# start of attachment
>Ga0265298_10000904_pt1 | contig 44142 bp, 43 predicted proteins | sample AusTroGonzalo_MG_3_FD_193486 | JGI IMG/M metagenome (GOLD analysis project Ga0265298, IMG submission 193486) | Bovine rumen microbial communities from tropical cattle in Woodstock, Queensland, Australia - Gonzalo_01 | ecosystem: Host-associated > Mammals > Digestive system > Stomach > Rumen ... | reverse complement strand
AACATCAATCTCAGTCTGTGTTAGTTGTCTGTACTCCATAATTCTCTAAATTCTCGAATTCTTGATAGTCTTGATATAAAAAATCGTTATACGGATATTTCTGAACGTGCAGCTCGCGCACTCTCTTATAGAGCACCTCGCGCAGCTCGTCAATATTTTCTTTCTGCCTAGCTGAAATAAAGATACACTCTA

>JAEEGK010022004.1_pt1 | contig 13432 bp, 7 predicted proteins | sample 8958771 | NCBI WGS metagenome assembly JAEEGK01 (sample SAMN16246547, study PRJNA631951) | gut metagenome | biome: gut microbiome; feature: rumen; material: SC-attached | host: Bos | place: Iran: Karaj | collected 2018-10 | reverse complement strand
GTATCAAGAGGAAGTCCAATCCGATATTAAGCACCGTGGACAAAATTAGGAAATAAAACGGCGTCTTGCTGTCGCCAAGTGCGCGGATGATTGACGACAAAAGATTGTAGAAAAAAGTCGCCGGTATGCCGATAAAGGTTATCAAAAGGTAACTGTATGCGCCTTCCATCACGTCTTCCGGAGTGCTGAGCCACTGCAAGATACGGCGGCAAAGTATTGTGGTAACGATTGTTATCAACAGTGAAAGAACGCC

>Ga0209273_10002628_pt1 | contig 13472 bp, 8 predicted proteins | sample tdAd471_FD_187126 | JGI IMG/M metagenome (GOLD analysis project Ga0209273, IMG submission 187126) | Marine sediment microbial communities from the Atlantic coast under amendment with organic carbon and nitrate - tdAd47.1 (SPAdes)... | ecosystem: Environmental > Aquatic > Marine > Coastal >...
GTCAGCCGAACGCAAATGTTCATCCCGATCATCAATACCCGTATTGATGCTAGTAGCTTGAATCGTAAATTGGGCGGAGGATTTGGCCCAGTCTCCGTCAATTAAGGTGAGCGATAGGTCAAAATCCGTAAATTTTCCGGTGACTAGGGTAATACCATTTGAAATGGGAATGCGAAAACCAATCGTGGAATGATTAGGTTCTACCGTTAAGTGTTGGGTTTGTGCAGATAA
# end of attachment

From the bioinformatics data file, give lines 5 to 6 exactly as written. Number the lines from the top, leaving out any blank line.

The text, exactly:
>Ga0209273_10002628_pt1 | contig 13472 bp, 8 predicted proteins | sample tdAd471_FD_187126 | JGI IMG/M metagenome (GOLD analysis project Ga0209273, IMG submission 187126) | Marine sediment microbial communities from the Atlantic coast under amendment with organic carbon and nitrate - tdAd47.1 (SPAdes)... | ecosystem: Environmental > Aquatic > Marine > Coastal >...
GTCAGCCGAACGCAAATGTTCATCCCGATCATCAATACCCGTATTGATGCTAGTAGCTTGAATCGTAAATTGGGCGGAGGATTTGGCCCAGTCTCCGTCAATTAAGGTGAGCGATAGGTCAAAATCCGTAAATTTTCCGGTGACTAGGGTAATACCATTTGAAATGGGAATGCGAAAACCAATCGTGGAATGATTAGGTTCTACCGTTAAGTGTTGGGTTTGTGCAGATAA